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To the hills and the vales

Opera details:

Opera title:

Dido and Aeneas

Composer:

Henry Purcell

Language:

English

Synopsis:

Dido and Aeneas Synopsis

Libretto:

Dido and Aeneas Libretto

Translation(s):

Deutsch

Choir details:

Type:

choir

Role(s):

Not entered yet.

Voice(s):

n/a

Act:

1.12

Previous scene: Pursue thy conquest love
Next scene: The triumphing dance

A complete version of Henry Purcell's "Dido & Aeneas" (No. 2. Aeneas' Introduction) (Catherine Bott, Emma Kirkby, John Mark Ainsley, Julianne Baird, David Thomas, Sara Stowe, Daniel Lochmann, Michael Chance)

Singer(s): John Mark Ainsley Julianne Baird Michael Chance Catherine Bott Emma Kirkby

I've divided the work itself into several sections, each centered around a key situation of the work. Thus, the present, second section could be called "Aeneas' introduction".

First, let us note the cast:

Dido - Catherine Bott,
Belinda - Emma Kirkby,
Aeneas - John Mark Ainsley,
Second woman - Julianne Baird,
Sorceress - David Thomas,
Witches - Elizabeth Friday & Sara Stowe,
First sailor - Daniel Lochmann,
Spirit - Michael Chance.

1. "See, your royal guest appears", Aeneas enters, with all professing how luminous his presence is, with only Dido still fighting herself, while Aeneas has clearly forgotten himself in Dido's eyes.

2. No. 5. "Cupid only throws the dart", a romantic, hushed chorus as the retinue of the monarchs gossip on the future of their rulers.

3. "If not for mine", an arioso-like recitative for Aeneas that seems to become an aria but never truly does. Aeneas is surprisingly lacking in vocal presence in an opera where he is the main male hero, only appearing in several recitative passages and a duettino with Dido. Still, his role is pivotal for the plot, as he is the one that tries to ignore his duty in favor of loving Dido, while the latter experience quite different feelings, in spite of her love for the hero.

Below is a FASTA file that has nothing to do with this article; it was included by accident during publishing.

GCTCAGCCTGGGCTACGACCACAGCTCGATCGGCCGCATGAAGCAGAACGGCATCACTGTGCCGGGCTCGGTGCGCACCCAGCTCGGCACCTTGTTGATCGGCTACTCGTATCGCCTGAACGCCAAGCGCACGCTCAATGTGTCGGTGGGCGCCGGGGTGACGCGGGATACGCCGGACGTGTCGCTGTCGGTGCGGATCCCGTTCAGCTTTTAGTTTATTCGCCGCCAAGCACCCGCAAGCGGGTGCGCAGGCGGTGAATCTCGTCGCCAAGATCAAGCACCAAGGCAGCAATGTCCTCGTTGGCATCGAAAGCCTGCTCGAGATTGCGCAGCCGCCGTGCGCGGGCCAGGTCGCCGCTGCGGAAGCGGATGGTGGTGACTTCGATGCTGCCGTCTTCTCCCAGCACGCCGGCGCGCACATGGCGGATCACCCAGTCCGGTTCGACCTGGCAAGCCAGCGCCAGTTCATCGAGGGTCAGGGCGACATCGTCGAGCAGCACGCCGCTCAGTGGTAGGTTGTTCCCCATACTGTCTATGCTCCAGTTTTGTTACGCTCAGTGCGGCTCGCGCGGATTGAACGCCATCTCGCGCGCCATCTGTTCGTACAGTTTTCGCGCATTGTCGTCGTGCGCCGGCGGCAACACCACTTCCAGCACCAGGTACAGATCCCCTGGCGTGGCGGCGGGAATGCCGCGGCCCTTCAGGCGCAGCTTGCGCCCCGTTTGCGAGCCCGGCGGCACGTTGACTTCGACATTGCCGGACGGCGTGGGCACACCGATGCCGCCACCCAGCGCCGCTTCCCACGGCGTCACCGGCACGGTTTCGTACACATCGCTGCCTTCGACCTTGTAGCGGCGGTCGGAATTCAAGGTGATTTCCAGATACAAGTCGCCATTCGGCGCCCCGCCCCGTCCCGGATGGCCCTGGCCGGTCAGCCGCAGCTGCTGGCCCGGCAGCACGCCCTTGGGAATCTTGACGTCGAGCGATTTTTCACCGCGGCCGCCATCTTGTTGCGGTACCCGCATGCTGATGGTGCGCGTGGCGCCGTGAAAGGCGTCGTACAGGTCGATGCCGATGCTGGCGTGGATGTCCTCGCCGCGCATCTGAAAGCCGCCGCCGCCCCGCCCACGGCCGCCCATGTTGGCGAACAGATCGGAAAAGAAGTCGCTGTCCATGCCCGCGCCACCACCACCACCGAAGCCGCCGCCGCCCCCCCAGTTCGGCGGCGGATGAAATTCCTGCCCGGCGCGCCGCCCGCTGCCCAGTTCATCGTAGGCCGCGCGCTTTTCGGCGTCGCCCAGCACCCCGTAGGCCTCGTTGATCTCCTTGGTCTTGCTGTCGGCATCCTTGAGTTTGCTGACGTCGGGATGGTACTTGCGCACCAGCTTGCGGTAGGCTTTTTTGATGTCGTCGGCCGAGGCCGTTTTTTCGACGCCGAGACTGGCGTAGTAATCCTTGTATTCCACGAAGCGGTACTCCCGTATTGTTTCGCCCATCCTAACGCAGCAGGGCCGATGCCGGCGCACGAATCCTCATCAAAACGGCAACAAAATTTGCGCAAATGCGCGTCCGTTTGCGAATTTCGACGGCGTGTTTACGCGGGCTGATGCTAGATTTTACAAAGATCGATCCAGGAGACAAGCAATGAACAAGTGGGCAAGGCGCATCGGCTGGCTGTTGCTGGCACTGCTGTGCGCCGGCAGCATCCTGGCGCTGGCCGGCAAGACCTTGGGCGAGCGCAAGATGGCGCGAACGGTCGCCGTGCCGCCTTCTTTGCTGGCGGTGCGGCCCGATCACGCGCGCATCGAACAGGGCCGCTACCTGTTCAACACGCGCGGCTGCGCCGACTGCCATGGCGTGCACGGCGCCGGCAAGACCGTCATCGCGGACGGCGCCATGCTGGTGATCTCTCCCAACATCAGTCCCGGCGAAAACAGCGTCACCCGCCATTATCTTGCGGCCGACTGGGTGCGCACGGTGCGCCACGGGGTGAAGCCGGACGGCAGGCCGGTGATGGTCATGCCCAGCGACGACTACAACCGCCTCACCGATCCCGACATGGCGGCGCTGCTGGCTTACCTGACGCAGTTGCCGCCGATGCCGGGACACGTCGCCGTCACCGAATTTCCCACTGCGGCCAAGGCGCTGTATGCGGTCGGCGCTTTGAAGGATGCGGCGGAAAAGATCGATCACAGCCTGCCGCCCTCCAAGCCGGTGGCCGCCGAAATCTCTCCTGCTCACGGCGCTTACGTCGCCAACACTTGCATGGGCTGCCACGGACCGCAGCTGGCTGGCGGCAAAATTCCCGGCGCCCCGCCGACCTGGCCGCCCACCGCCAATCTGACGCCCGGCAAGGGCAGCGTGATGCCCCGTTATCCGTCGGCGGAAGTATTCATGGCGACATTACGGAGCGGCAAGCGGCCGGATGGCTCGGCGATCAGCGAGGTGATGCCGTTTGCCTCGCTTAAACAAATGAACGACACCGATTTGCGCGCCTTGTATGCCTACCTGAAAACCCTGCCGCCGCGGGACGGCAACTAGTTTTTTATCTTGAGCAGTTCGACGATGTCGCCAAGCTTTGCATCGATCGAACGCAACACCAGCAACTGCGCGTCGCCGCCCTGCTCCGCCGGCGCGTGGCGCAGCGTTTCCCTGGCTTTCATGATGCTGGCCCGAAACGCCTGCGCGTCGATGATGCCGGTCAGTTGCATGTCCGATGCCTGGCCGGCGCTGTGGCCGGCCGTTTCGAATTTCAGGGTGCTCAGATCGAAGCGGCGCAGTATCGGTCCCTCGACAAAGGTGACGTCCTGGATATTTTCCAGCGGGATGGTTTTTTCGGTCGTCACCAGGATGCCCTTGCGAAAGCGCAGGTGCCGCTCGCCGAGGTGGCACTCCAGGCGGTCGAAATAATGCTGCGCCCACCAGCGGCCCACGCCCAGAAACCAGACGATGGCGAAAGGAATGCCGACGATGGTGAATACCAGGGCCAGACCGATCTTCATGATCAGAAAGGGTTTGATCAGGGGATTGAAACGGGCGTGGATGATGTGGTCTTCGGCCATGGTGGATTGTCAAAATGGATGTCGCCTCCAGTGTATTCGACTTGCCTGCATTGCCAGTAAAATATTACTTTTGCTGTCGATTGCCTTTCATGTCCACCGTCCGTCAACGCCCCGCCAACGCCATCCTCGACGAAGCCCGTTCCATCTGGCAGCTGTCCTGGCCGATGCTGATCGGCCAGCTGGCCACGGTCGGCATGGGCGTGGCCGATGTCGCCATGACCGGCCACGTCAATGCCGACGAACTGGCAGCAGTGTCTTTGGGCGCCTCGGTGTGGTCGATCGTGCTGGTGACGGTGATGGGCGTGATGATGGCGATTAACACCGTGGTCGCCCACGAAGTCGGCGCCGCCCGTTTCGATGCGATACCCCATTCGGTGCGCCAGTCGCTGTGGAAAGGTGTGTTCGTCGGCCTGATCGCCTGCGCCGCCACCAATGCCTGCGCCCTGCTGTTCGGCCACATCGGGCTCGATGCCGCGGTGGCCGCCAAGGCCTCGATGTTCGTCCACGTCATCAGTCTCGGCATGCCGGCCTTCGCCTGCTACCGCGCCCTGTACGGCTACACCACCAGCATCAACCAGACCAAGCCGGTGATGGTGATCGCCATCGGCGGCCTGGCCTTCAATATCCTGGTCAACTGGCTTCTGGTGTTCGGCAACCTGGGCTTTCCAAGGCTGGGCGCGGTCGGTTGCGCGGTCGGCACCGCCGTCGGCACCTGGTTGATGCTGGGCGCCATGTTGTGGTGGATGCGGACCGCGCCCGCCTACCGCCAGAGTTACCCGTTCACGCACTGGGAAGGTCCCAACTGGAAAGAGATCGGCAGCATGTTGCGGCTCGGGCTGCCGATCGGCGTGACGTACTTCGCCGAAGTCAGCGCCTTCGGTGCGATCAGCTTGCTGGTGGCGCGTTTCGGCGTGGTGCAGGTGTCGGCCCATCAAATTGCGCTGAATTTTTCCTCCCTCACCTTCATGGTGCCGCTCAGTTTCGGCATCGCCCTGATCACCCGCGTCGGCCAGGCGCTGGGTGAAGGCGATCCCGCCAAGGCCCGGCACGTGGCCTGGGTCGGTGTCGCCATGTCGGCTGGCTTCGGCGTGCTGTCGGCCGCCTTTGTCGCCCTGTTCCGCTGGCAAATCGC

4. No. 6. "Pursue, thy conquest, Love", Belinda's aria put into a very interesting ABA form, unusual so early into the baroque period, as the confidante celebrates the future happiness of her lady.

5. No. 7. "To the hills and the vales", a finishing chorus flanked by two dances for the retinues, contrasting with Dido's reserve.

Hope you'll enjoy :)!

Watch videos with other singers performing To the hills and the vales:

Libretto/Lyrics/Text/Testo:

CHORUS
To the hills and the vales, to the rocks and the mountains,
To the musical groves and the cool shady fountains.
Let the triumphs of love and of beauty be shown.
Go revel, ye Cupids, the day is your own.

English Libretto or Translation:

Not entered separately yet.

Full English translation Dido and Aeneas